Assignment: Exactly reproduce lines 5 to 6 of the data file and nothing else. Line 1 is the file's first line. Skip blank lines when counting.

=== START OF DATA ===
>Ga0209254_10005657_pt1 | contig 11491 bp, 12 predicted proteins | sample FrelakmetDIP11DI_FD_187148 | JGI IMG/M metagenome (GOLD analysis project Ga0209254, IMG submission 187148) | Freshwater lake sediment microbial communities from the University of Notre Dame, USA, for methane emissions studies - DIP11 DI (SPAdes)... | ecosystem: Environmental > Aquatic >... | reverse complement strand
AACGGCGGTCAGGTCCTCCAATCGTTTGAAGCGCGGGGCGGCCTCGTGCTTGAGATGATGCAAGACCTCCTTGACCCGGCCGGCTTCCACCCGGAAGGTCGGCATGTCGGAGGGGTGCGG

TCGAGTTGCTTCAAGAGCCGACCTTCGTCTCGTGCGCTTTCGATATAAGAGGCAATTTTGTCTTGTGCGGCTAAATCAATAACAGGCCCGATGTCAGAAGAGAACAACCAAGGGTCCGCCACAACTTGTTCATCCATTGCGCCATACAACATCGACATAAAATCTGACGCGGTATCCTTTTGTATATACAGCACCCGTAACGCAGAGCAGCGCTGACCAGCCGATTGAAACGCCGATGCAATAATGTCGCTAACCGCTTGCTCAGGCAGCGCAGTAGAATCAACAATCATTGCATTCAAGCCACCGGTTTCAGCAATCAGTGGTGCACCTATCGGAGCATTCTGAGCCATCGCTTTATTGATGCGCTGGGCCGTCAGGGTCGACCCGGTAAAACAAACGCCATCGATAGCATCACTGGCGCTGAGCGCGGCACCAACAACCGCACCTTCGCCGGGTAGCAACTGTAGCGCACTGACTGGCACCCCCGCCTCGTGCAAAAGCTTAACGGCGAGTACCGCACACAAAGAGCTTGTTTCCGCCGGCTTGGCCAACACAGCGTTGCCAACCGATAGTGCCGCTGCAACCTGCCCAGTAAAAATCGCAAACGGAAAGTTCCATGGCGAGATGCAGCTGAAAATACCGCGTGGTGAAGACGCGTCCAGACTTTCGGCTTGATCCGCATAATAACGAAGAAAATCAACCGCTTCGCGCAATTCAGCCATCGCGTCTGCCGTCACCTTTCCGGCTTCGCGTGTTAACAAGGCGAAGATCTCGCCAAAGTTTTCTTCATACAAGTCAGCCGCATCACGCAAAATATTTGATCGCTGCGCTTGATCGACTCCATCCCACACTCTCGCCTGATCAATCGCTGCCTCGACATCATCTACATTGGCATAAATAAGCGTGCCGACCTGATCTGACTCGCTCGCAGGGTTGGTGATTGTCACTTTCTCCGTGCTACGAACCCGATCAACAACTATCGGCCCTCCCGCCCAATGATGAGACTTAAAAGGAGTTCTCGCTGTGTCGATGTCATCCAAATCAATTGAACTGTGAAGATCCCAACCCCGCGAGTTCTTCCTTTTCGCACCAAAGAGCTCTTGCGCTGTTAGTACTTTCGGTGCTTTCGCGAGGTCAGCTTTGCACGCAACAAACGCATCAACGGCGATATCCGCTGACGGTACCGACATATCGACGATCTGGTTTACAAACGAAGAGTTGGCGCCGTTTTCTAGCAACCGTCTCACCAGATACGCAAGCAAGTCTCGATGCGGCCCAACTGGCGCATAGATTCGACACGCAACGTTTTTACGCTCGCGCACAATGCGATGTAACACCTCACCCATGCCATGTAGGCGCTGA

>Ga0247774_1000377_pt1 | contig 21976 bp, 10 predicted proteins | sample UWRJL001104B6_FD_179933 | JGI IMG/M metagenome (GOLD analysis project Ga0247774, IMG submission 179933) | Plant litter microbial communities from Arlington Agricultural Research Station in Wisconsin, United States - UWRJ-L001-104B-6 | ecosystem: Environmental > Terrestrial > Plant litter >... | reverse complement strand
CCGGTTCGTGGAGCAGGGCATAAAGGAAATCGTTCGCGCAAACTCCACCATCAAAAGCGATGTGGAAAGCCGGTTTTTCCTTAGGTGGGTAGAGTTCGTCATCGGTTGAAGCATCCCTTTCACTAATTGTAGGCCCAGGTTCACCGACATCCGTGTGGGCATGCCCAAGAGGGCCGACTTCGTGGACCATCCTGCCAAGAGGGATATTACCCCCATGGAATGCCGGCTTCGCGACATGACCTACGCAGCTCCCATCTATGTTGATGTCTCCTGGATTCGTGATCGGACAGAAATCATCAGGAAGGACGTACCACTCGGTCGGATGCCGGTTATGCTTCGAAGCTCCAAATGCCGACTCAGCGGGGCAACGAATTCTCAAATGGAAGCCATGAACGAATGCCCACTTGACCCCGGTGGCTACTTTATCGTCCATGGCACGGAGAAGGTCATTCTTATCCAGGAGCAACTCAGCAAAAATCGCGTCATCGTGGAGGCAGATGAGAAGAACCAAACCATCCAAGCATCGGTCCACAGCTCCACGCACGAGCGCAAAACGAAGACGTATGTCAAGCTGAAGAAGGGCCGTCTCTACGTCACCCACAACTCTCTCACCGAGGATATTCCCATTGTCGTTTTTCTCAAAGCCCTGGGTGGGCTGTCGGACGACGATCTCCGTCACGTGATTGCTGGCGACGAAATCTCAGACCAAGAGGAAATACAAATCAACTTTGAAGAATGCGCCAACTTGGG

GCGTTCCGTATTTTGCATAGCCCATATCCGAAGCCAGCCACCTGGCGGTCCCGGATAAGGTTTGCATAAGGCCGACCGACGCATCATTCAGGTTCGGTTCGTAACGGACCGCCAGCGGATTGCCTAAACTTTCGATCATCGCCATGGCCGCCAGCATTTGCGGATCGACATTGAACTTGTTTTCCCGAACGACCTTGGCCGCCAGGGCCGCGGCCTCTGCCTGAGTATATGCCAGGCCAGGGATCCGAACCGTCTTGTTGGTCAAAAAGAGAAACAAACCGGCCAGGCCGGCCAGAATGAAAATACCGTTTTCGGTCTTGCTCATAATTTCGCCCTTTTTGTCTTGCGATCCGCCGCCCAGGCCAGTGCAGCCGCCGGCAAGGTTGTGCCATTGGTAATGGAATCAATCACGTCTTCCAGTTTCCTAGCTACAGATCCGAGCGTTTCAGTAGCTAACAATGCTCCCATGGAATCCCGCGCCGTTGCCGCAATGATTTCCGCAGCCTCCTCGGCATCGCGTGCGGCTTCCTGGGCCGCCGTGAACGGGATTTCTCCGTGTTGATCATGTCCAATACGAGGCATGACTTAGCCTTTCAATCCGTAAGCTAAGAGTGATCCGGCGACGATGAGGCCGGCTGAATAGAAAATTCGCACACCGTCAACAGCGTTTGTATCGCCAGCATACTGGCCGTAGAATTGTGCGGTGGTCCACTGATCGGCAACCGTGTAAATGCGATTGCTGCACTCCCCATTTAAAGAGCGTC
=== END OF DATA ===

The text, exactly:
CCGGTTCGTGGAGCAGGGCATAAAGGAAATCGTTCGCGCAAACTCCACCATCAAAAGCGATGTGGAAAGCCGGTTTTTCCTTAGGTGGGTAGAGTTCGTCATCGGTTGAAGCATCCCTTTCACTAATTGTAGGCCCAGGTTCACCGACATCCGTGTGGGCATGCCCAAGAGGGCCGACTTCGTGGACCATCCTGCCAAGAGGGATATTACCCCCATGGAATGCCGGCTTCGCGACATGACCTACGCAGCTCCCATCTATGTTGATGTCTCCTGGATTCGTGATCGGACAGAAATCATCAGGAAGGACGTACCACTCGGTCGGATGCCGGTTATGCTTCGAAGCTCCAAATGCCGACTCAGCGGGGCAACGAATTCTCAAATGGAAGCCATGAACGAATGCCCACTTGACCCCGGTGGCTACTTTATCGTCCATGGCACGGAGAAGGTCATTCTTATCCAGGAGCAACTCAGCAAAAATCGCGTCATCGTGGAGGCAGATGAGAAGAACCAAACCATCCAAGCATCGGTCCACAGCTCCACGCACGAGCGCAAAACGAAGACGTATGTCAAGCTGAAGAAGGGCCGTCTCTACGTCACCCACAACTCTCTCACCGAGGATATTCCCATTGTCGTTTTTCTCAAAGCCCTGGGTGGGCTGTCGGACGACGATCTCCGTCACGTGATTGCTGGCGACGAAATCTCAGACCAAGAGGAAATACAAATCAACTTTGAAGAATGCGCCAACTTGGG

GCGTTCCGTATTTTGCATAGCCCATATCCGAAGCCAGCCACCTGGCGGTCCCGGATAAGGTTTGCATAAGGCCGACCGACGCATCATTCAGGTTCGGTTCGTAACGGACCGCCAGCGGATTGCCTAAACTTTCGATCATCGCCATGGCCGCCAGCATTTGCGGATCGACATTGAACTTGTTTTCCCGAACGACCTTGGCCGCCAGGGCCGCGGCCTCTGCCTGAGTATATGCCAGGCCAGGGATCCGAACCGTCTTGTTGGTCAAAAAGAGAAACAAACCGGCCAGGCCGGCCAGAATGAAAATACCGTTTTCGGTCTTGCTCATAATTTCGCCCTTTTTGTCTTGCGATCCGCCGCCCAGGCCAGTGCAGCCGCCGGCAAGGTTGTGCCATTGGTAATGGAATCAATCACGTCTTCCAGTTTCCTAGCTACAGATCCGAGCGTTTCAGTAGCTAACAATGCTCCCATGGAATCCCGCGCCGTTGCCGCAATGATTTCCGCAGCCTCCTCGGCATCGCGTGCGGCTTCCTGGGCCGCCGTGAACGGGATTTCTCCGTGTTGATCATGTCCAATACGAGGCATGACTTAGCCTTTCAATCCGTAAGCTAAGAGTGATCCGGCGACGATGAGGCCGGCTGAATAGAAAATTCGCACACCGTCAACAGCGTTTGTATCGCCAGCATACTGGCCGTAGAATTGTGCGGTGGTCCACTGATCGGCAACCGTGTAAATGCGATTGCTGCACTCCCCATTTAAAGAGCGTC